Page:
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Thirteen Days, - Book Report/Review Example

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As is clear from the title itself, the book describes the Cuban missile crisis that took place in the year 1962. It gives the account of the meetings by the Executive Committee, a team…
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Thirteen Days The book Thirteen Days: A Memoir of the Cuban Missile Crisis is written by Robert Kennedy. As is clear from the title itself, the book describes the Cuban missile crisis that took place in the year 1962. It gives the account of the meetings by the Executive Committee, a team handpicked by the US President Kennedy. The ExComm’s job was to use their skills to work out the delicate situation between the United States of America and the USSR after they discovered Soviet nuclear missiles in Cuba. They had to solve the problem in a manner which would not spark of another world war. The author writes about the way the President handled the situation quite successfully despite the very problematic situation.
The ExComm held meetings to discuss the situation of the placing of the missiles in Cuba by the Russians to have some sort of an upper hand over the Americans. Some of the advisors suggested blockading the island as a whole till the threat of the missiles was under control, to use the navy instead of the military. Then there were the others, more impulsive ones who suggested taking military action against Cuba. It was up to the President to decide on which side to pick and he very intelligently decided to choose the former option. He realized that violence would never be the solution for anything, an attack would only lead to the Russians to respond back and the probability of the impending third world war would no longer remain a probability, but would turn into a fact.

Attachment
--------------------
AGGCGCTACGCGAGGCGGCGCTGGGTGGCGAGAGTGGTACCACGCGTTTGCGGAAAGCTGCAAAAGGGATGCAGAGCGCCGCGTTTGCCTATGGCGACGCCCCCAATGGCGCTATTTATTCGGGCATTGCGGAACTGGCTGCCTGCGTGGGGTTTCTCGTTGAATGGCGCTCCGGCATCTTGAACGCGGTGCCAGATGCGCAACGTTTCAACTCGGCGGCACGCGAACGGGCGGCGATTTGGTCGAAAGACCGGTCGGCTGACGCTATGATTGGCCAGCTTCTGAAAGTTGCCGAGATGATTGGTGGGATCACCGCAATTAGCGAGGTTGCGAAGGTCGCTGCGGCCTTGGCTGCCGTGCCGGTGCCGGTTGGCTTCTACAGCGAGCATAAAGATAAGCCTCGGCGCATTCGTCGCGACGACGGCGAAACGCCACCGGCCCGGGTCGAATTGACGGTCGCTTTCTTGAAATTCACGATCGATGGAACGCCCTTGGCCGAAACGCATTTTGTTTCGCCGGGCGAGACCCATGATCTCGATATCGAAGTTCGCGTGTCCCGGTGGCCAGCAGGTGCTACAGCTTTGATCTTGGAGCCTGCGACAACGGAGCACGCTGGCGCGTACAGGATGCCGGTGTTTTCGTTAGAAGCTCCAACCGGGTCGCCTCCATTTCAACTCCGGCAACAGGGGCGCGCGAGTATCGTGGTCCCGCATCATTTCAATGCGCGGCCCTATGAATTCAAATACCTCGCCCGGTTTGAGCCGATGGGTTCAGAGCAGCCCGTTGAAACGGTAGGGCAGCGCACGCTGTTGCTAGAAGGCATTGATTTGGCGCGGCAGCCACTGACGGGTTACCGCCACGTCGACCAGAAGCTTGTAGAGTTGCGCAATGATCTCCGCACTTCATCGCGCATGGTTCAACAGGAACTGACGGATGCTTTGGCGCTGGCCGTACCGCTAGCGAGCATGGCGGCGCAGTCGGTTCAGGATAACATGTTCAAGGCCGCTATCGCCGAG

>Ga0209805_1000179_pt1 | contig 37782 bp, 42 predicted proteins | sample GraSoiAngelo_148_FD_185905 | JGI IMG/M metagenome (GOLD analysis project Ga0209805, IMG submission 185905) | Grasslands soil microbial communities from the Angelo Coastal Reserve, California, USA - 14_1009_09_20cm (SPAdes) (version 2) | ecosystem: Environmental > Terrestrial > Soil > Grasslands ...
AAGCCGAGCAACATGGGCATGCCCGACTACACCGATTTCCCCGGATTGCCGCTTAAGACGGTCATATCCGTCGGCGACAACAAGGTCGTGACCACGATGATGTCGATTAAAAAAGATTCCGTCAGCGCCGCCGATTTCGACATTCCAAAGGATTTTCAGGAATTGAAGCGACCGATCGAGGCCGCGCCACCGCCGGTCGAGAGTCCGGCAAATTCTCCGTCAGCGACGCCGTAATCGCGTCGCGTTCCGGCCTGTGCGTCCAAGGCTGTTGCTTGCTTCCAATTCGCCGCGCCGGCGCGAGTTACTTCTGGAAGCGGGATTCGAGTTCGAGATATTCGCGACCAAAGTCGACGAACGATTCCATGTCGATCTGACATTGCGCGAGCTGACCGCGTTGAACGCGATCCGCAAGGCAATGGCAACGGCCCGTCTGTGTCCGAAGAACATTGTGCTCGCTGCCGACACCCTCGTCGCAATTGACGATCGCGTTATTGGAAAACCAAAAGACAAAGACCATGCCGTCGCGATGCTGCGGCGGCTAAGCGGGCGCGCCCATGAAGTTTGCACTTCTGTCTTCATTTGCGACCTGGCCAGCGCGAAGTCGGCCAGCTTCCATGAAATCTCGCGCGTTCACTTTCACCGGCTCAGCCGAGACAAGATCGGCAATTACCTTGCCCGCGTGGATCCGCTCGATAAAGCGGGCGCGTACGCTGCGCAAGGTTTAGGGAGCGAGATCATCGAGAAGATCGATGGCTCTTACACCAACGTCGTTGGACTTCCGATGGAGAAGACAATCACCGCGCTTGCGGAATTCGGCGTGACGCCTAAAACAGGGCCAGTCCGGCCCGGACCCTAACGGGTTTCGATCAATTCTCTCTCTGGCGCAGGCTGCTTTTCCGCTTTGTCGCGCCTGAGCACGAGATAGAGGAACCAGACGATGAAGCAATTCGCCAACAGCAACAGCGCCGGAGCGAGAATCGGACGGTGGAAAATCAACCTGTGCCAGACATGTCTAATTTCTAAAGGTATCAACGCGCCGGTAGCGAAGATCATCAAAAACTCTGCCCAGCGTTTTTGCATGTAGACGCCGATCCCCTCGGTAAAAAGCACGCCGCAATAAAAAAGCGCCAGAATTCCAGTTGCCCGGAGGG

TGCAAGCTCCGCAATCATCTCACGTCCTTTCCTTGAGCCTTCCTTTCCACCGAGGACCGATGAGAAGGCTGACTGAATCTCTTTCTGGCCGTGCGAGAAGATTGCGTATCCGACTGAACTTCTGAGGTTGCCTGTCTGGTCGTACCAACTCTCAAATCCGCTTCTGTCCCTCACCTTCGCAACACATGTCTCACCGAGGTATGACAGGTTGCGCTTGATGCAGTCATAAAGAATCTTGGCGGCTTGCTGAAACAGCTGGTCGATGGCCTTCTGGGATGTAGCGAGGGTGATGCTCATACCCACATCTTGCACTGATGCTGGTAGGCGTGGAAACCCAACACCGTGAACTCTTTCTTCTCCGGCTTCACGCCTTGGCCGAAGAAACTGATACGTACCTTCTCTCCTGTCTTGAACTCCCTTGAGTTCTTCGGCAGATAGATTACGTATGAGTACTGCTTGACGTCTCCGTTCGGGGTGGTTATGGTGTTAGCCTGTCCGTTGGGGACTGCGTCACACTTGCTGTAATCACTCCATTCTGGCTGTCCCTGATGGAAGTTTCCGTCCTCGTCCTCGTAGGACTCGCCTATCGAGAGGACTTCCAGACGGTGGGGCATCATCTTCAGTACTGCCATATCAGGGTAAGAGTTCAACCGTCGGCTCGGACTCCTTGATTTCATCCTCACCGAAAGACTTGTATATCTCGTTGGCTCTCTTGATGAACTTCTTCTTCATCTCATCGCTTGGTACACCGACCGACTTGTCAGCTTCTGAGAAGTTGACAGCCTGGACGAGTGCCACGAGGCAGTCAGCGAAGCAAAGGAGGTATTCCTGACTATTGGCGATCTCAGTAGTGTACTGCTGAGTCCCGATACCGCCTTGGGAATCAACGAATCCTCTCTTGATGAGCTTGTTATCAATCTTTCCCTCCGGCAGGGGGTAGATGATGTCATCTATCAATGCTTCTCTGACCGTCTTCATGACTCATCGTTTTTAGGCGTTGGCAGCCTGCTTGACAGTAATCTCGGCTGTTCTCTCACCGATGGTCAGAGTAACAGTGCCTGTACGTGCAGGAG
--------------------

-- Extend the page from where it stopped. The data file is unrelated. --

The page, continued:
During the period of thirteen days, a Soviet missile shot down a U-2. This could have led to Kennedy ordering an immediate reaction, most probably a violent one, and this retaliation would not be wrong. But the President kept his cool and decided to look into the negotiations.
President John F. Kennedy decided to follow another very well thought out advice. He gave orders for a letter to be sent as a reply to the then USSR leader in which he wrote his acceptance of the terms that were sent by Nikita S. Khrushchev a day earlier. He agreed to not attack Cuba if the Russians would remove their missiles from the island. It was a negotiation meant to keep the situation non-violent. However, the letter had no response to another of the terms which was sent a day after. It stated that the United States of America should remove their Jupiter missiles from Turkey. The agreement to the second term was not penned down on paper to have no written proof, but, rather, a spoken pledge was made, which said that the US agreed to withdraw the Jupiter missiles on the condition that that action must remain a secret. No one other than the two governments should know of it. Khrushchev accepted this, him pledging to keep mum on this and the settlement was made.
The Cuban Missile Crisis was a very hard period which the Americans experienced. It was highly due to President Kennedy’s focus on the problem in hand, willingness to listen to other peoples’ opinions and the art of knowing how to compromise that the third world war was stopped from actually taking place. Read More
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